Archive for the ‘Spirituality and physical fitness’ Tag

Spiritual Fitness Leads to Physical Fitness   Leave a comment

The members of the Christian Science community in Canberra share their experiences and thoughts on Christian Science:

When my son was growing up we had a friend who often went on camping and hiking holidays with a group of long-time friends.  Once or twice a year he would invite my son and me to join the group.  I’ve never been a sporty person and being really physically fit has never been a priority for me but I do love the outdoors and these trips offered a welcome break.  I had a very busy job working 50-60 hours a week in a largely sedentary occupation.  When I wasn’t working, my life was filled with chores.  In fact the only regular exercise I had was doing the vacuuming.

On one occasion, when my son was eleven, our trip took us to a beautiful gorge in Queensland.  The first day out walking was to be a warm-up day of about 10 kilometres.  The track was rough in some places and there was a lot of climbing over rocks and obstacles.  My little ‘girly’ walking boots lasted about half an hour before the sole detached from the body of one shoe and this made the rest of the walk that day somewhat difficult.  However, I was determined to enjoy the day and I did.  I hadn’t brought a spare pair of walking shoes with me, but my son had and he was happy for me to borrow them.  Even at that age his foot was huge and his boots were about three sizes too big.  Still I was determined to make the most of things and I developed a new style of walking that accommodated the oversized shoes.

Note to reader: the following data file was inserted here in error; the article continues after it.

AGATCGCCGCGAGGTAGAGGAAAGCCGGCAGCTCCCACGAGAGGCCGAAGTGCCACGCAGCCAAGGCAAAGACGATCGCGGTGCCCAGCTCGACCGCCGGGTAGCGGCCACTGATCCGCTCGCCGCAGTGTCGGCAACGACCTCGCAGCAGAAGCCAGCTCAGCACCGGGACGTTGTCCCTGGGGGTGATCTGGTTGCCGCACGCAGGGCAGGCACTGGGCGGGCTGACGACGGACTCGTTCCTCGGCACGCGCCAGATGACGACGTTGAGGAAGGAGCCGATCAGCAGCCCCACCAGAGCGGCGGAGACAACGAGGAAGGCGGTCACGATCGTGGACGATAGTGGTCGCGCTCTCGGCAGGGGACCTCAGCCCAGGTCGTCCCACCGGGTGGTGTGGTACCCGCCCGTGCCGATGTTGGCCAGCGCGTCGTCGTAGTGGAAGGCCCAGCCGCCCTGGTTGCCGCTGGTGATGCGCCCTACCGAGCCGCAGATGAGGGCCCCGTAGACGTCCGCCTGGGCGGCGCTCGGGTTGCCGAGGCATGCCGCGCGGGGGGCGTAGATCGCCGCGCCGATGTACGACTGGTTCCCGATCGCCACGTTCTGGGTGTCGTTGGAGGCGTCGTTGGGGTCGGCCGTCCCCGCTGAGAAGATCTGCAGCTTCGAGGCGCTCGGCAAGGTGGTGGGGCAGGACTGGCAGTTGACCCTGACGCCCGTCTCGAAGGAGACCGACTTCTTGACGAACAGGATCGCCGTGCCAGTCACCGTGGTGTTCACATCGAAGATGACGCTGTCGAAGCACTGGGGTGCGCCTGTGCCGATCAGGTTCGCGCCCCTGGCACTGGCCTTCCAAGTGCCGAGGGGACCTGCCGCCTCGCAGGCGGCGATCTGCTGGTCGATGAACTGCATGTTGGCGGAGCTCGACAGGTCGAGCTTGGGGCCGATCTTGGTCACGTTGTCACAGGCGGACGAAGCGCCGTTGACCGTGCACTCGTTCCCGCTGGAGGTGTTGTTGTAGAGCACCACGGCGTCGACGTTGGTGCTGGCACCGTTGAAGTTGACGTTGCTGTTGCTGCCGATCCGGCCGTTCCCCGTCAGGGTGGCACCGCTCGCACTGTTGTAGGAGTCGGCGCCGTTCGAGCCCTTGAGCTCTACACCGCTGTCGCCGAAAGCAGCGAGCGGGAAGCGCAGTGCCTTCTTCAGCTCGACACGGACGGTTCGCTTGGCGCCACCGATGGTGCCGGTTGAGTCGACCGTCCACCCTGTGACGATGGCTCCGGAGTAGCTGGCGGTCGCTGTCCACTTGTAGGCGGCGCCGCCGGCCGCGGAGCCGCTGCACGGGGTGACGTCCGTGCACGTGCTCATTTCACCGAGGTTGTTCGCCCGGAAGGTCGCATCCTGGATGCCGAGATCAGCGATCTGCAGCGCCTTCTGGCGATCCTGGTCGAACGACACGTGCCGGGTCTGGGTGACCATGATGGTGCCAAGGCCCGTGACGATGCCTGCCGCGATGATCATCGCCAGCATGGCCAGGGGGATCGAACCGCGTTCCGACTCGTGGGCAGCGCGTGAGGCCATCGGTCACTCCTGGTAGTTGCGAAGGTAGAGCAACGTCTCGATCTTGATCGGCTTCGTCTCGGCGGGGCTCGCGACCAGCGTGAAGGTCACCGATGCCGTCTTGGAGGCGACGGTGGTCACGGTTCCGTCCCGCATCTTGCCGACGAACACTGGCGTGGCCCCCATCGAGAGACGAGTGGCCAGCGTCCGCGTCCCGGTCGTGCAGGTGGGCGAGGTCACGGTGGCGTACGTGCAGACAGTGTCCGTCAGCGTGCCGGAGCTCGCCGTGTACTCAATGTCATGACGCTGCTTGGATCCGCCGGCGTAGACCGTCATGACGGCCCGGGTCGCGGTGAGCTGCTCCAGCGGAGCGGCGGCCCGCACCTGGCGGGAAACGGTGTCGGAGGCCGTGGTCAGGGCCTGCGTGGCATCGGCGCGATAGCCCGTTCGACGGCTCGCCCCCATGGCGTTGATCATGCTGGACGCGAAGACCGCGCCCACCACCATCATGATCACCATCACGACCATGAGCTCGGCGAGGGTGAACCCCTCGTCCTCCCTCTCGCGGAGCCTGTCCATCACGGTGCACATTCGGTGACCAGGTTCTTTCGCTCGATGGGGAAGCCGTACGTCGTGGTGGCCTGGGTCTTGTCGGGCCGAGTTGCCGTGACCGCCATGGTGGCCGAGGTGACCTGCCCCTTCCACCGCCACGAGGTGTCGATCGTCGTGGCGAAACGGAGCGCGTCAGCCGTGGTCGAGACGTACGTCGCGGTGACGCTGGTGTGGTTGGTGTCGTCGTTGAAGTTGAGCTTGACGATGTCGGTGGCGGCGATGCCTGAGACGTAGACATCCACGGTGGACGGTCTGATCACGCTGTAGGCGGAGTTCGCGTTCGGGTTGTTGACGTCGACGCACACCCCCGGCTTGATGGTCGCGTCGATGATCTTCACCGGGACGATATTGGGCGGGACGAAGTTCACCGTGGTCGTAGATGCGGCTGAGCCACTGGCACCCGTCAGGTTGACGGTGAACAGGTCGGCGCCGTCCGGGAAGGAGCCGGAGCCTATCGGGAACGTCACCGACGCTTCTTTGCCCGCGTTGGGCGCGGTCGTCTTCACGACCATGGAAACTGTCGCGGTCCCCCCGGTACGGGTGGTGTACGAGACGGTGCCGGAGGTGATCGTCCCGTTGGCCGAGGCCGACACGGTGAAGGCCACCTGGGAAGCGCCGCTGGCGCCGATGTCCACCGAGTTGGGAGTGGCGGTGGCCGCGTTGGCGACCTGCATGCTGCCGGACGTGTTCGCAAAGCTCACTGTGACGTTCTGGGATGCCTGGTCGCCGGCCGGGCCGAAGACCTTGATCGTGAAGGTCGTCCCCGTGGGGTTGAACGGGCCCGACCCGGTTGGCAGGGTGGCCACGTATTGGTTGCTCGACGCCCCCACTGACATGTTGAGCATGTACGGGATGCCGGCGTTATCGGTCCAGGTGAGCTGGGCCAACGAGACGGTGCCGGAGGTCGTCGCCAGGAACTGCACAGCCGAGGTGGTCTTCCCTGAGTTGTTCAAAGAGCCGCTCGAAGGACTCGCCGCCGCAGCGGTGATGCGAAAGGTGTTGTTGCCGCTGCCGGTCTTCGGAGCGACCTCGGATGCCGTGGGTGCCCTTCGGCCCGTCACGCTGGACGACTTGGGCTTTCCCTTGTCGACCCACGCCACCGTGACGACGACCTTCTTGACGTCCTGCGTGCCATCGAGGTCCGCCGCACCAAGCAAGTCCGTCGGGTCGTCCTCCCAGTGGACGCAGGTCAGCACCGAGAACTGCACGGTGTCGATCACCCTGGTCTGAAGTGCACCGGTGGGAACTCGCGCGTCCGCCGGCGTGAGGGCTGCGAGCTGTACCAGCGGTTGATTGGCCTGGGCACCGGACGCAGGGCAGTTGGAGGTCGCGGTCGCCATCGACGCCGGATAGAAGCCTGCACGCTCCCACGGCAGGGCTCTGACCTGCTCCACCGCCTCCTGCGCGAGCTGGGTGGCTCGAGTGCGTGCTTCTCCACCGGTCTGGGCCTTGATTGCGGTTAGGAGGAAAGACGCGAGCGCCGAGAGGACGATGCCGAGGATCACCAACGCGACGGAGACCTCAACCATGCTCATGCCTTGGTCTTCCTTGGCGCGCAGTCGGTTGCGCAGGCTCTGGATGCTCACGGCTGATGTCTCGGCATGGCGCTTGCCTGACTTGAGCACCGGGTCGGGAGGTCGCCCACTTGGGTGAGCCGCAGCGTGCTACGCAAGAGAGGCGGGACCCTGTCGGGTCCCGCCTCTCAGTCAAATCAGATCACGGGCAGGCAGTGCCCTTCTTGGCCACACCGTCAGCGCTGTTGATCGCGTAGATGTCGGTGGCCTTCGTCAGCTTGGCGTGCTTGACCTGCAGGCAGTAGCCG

The next day the group had planned a 22 kilometre round trip up the gorge to some Aboriginal caves. This route, they told me, was rougher than the first day – it involved much climbing over huge boulders and up inclines.  These other people were experienced walkers and they set a very brisk pace.  At first I was concerned about how I would go.  Would I be able to keep up with my oversized shoes and my lack of fitness?  I quickly stopped these negative thoughts.  I may not be physically fit in the usual way but I was spiritually fit.  Despite my busy life, I did always find time for prayer, for drawing close to God.  I knew that my true identity was spiritual and a spiritual being doesn’t suffer from muscle fatigue.  The Bible tells me that I am the image and likeness of God (Genesis 1: 26, 27) and as God is never worn out, nor could I be.  I trusted these thoughts and felt buoyed by them.  The day flew by and I kept up without any difficulty.